Ever since I began concentrating my races in the southeast part of the US, I have found that I am mostly repeating races I have already done. This is to be expected, since many of my favorites have been around for a long time and they survive because they are exceptionally good races. When I come across an inaugural race, I do try to sign up, but it seems that brand new marathons and half marathons (at least those with longer time limits) are the exception rather than the norm.
Unless something is drastically different from prior editions of a particular race, I hesitate to bore readers or myself with a rehash of what’s already been written by myself and others. Hence, what follows is a brief recap of some of my favorite races.
The week between Christmas and New Year’s Day has traditionally been the week for the Savage Seven, Chuck Savage’s offering of seven marathons in seven days in a beautiful park in Ocala, Florida. This year Chuck also offered a half marathon option each day for those who preferred the shorter distance. I signed up to volunteer for two days which netted me two free marathons plus I paid for one half marathon on the day we traveled home. Darcy and I spent the holiday week staying at the Hampton Inn off Interstate 75 in Ocala. This was a quiet decent hotel but since it was right off the highway, my husband was bothered by the traffic noise. I, on the other hand, did not mind the car and truck sounds but I was extremely sensitive to the detergents used to clean the rooms, towels, and bedsheets. We ended up purchasing some inexpensive towels at Target to deal with this problem, admittingly something only a neurotic person like myself with a highly-attuned sense of smell would be annoyed by).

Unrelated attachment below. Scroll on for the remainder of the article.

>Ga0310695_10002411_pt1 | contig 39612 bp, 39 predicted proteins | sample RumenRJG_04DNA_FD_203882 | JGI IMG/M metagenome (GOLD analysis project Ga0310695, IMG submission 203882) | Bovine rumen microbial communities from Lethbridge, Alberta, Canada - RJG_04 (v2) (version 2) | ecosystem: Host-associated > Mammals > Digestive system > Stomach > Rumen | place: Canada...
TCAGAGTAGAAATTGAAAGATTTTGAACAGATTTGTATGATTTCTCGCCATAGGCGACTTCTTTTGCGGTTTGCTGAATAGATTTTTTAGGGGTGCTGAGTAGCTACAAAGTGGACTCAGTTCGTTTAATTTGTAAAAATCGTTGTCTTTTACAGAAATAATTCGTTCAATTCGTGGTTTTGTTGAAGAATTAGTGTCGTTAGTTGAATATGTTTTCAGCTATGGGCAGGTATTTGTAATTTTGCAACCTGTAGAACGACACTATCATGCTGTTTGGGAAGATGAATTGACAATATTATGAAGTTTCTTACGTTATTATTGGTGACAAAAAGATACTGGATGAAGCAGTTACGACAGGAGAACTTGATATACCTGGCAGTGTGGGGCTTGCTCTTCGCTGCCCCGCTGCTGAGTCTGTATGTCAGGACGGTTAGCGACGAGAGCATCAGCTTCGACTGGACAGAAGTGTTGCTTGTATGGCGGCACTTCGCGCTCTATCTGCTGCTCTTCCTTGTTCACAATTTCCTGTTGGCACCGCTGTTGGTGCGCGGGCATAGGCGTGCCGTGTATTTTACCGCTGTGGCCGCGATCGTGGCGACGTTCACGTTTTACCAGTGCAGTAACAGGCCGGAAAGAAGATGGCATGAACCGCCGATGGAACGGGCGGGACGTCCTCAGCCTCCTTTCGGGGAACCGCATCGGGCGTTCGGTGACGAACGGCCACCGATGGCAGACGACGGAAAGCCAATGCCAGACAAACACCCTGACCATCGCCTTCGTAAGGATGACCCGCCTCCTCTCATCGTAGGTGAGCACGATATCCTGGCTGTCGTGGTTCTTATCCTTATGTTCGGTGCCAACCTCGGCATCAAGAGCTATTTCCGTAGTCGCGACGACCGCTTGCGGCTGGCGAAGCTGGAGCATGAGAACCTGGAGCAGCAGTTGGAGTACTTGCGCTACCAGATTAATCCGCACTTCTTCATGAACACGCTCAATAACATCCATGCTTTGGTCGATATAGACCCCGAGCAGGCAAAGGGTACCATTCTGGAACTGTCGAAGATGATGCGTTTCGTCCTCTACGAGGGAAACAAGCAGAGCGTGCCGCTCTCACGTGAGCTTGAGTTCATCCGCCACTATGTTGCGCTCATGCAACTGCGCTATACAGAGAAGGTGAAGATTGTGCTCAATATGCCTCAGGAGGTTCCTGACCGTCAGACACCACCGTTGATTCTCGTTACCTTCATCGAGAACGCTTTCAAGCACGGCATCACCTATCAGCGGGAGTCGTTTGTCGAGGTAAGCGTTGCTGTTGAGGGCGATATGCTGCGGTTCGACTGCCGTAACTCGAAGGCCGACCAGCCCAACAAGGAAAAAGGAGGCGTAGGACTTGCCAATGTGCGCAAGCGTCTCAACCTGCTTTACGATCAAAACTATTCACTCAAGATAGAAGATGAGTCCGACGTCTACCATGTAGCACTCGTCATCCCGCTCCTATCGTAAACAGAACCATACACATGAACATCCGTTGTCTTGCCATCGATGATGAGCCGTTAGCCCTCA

The weather all week was dry, a real positive, since running 5 loops in the rain can be daunting. The first couple of days were pleasant but as the week progressed, a cold front moved in and I went from wearing shorts to long pants and a heavy jacket. I did marathons on Tuesday and Thursday, finishing in 6:35 and 6:32 respectively. My volunteer days were Wednesday and Friday and though I helped from dawn to the end of the races, I did manage to walk one lap each day with a friend or two, Mike on Wednesday and Loree and Frank on Friday. I must admit that standing all day working the aid station was harder than doing a marathon. My fellow volunteers were wonderful and made the time pass quickly.
On Saturday, I finished the half marathon (2 ½ loops) in 3:14 and then Darcy and I drove home, hoping to arrive in time to do some last-minute grocery shopping for black-eyed peas and ham hocks, stop at the post office for a week’s worth of mail (mostly bills), and pick up some books at the library for the long weekend.
We discovered a new to us brew pub in Ocala, Miller’s Ale House, and ate there three times. There was a great selection of draft beer available; my favorite was a sampling of local IPA’s. The food was good as well, typical pub choices with a few more elaborate meals for heartier appetites. We will no doubt visit again when in the area
After finishing the 50 mile Cremator race twice, I joked with Race Director Tim Waz that I needed to take up a more sedentary pursuit like knitting. We both laughed but truth is I really do like to sew, quilt, embroider, knit, and crochet. While in recent years I have concentrated almost entirely on quilting, I am now devoting much of my free time to knitting, everything from hats and scarfs to socks and shawls. I take classes at a wonderful yarn store up in Thomasville, GA, called Fuzzy Goat and find the camaraderie of other knitters and the challenge of learning new techniques a great way to balance my more athletic pursuits. So, in between races, I knit.